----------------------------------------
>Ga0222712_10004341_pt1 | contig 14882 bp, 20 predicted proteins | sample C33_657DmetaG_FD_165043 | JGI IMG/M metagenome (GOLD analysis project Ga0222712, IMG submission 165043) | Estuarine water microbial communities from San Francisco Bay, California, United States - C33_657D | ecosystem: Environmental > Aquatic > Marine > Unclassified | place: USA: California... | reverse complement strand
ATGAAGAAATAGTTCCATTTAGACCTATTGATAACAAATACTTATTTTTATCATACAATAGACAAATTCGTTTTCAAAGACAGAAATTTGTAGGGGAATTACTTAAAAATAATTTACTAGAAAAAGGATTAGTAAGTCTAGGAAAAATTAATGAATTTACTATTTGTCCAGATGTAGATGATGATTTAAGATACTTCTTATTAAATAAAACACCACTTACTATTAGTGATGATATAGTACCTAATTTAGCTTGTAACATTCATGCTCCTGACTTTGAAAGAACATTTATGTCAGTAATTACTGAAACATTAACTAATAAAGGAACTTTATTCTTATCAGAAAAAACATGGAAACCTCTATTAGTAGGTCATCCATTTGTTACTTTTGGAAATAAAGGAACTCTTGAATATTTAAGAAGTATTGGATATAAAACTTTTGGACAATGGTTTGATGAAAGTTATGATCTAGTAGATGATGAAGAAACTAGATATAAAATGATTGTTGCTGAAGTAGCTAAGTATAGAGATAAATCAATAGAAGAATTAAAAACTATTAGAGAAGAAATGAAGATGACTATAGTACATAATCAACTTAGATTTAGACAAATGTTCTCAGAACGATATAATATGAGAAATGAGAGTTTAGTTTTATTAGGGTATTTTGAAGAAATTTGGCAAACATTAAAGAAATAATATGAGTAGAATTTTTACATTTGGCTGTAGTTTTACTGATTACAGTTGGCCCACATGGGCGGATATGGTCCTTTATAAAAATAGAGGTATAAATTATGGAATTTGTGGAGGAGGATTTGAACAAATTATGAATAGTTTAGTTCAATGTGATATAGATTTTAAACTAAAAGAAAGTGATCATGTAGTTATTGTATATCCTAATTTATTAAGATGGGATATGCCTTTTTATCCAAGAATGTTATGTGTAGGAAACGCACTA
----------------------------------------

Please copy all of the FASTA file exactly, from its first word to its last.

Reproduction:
>Ga0222712_10004341_pt1 | contig 14882 bp, 20 predicted proteins | sample C33_657DmetaG_FD_165043 | JGI IMG/M metagenome (GOLD analysis project Ga0222712, IMG submission 165043) | Estuarine water microbial communities from San Francisco Bay, California, United States - C33_657D | ecosystem: Environmental > Aquatic > Marine > Unclassified | place: USA: California... | reverse complement strand
ATGAAGAAATAGTTCCATTTAGACCTATTGATAACAAATACTTATTTTTATCATACAATAGACAAATTCGTTTTCAAAGACAGAAATTTGTAGGGGAATTACTTAAAAATAATTTACTAGAAAAAGGATTAGTAAGTCTAGGAAAAATTAATGAATTTACTATTTGTCCAGATGTAGATGATGATTTAAGATACTTCTTATTAAATAAAACACCACTTACTATTAGTGATGATATAGTACCTAATTTAGCTTGTAACATTCATGCTCCTGACTTTGAAAGAACATTTATGTCAGTAATTACTGAAACATTAACTAATAAAGGAACTTTATTCTTATCAGAAAAAACATGGAAACCTCTATTAGTAGGTCATCCATTTGTTACTTTTGGAAATAAAGGAACTCTTGAATATTTAAGAAGTATTGGATATAAAACTTTTGGACAATGGTTTGATGAAAGTTATGATCTAGTAGATGATGAAGAAACTAGATATAAAATGATTGTTGCTGAAGTAGCTAAGTATAGAGATAAATCAATAGAAGAATTAAAAACTATTAGAGAAGAAATGAAGATGACTATAGTACATAATCAACTTAGATTTAGACAAATGTTCTCAGAACGATATAATATGAGAAATGAGAGTTTAGTTTTATTAGGGTATTTTGAAGAAATTTGGCAAACATTAAAGAAATAATATGAGTAGAATTTTTACATTTGGCTGTAGTTTTACTGATTACAGTTGGCCCACATGGGCGGATATGGTCCTTTATAAAAATAGAGGTATAAATTATGGAATTTGTGGAGGAGGATTTGAACAAATTATGAATAGTTTAGTTCAATGTGATATAGATTTTAAACTAAAAGAAAGTGATCATGTAGTTATTGTATATCCTAATTTATTAAGATGGGATATGCCTTTTTATCCAAGAATGTTATGTGTAGGAAACGCACTA